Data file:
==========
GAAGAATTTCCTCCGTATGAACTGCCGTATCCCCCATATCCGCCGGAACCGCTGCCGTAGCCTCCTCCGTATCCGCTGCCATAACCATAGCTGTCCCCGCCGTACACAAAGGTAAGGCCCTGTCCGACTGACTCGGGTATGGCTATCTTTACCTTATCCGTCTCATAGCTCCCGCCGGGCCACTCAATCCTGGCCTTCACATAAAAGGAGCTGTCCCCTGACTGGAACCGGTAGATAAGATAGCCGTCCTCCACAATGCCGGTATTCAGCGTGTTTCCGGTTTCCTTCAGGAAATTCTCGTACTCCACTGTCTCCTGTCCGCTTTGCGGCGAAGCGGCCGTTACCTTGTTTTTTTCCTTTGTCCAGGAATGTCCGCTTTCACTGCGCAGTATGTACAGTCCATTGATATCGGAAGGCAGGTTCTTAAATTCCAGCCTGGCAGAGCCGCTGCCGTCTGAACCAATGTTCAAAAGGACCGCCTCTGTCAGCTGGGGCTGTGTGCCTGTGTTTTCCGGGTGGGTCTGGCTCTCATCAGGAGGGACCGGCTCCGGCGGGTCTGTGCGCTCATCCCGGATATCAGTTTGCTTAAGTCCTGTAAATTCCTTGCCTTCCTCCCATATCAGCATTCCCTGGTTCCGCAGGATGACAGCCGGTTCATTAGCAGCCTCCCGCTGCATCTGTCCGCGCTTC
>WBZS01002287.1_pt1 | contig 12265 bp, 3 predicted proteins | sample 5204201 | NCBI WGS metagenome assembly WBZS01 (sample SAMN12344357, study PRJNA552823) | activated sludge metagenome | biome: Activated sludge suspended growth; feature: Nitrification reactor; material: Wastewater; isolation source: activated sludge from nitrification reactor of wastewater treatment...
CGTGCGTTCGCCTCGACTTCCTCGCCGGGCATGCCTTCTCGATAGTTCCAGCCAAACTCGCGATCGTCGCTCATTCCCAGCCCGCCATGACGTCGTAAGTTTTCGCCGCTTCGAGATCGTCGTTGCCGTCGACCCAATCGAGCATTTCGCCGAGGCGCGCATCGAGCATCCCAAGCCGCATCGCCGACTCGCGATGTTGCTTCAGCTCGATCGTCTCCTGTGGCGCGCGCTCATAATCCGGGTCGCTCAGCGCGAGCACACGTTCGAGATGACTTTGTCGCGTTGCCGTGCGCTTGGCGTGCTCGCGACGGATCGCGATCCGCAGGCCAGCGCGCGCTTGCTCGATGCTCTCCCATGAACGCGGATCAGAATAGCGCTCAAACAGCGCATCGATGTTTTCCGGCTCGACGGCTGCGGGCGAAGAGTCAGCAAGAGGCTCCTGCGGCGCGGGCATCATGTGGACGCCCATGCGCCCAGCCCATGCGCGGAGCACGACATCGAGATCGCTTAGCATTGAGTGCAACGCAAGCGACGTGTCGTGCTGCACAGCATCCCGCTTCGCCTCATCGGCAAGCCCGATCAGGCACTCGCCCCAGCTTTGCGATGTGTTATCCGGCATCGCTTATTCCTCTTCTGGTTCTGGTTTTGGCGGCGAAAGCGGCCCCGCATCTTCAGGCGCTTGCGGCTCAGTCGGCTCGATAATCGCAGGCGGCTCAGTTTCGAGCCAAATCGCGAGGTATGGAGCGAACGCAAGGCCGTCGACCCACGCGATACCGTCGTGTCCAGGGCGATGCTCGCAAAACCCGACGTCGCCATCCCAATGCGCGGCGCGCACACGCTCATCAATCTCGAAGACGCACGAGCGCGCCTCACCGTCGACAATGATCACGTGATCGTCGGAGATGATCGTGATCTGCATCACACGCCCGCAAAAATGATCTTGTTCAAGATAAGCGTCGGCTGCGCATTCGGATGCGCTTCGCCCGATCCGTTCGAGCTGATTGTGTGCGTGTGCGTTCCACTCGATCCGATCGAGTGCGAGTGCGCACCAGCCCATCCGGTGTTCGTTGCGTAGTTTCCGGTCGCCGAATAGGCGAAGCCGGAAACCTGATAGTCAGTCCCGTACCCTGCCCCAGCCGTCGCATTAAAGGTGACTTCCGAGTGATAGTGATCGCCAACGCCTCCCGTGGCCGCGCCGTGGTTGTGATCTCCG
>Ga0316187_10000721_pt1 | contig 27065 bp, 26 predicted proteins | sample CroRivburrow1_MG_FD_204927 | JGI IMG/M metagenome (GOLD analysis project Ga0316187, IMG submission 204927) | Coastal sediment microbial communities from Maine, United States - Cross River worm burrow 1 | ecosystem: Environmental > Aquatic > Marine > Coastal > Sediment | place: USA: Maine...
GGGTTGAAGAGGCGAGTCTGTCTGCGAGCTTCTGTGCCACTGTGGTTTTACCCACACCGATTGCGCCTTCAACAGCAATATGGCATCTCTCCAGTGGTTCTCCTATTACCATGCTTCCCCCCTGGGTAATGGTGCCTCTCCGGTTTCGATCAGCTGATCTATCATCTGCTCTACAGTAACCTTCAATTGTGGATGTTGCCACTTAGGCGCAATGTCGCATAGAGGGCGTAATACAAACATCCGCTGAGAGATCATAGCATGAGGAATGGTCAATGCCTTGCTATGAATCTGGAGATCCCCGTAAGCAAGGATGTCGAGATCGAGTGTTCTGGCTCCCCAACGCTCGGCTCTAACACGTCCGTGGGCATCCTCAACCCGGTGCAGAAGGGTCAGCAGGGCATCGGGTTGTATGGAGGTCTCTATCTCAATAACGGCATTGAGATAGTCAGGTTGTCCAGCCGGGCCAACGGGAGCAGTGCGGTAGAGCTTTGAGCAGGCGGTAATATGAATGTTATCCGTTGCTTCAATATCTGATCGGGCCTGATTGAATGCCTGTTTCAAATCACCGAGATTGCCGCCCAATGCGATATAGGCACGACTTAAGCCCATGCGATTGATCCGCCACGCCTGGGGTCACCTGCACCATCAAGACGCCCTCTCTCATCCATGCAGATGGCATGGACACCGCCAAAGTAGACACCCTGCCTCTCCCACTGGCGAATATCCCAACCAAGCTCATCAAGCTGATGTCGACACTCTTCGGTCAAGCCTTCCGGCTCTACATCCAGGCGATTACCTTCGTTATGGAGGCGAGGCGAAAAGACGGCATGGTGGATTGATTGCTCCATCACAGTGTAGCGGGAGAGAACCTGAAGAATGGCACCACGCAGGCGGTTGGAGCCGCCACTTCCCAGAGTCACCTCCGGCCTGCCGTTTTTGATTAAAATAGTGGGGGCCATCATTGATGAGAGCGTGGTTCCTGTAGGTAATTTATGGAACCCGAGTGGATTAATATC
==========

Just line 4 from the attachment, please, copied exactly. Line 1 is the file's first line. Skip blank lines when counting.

>Ga0316187_10000721_pt1 | contig 27065 bp, 26 predicted proteins | sample CroRivburrow1_MG_FD_204927 | JGI IMG/M metagenome (GOLD analysis project Ga0316187, IMG submission 204927) | Coastal sediment microbial communities from Maine, United States - Cross River worm burrow 1 | ecosystem: Environmental > Aquatic > Marine > Coastal > Sediment | place: USA: Maine...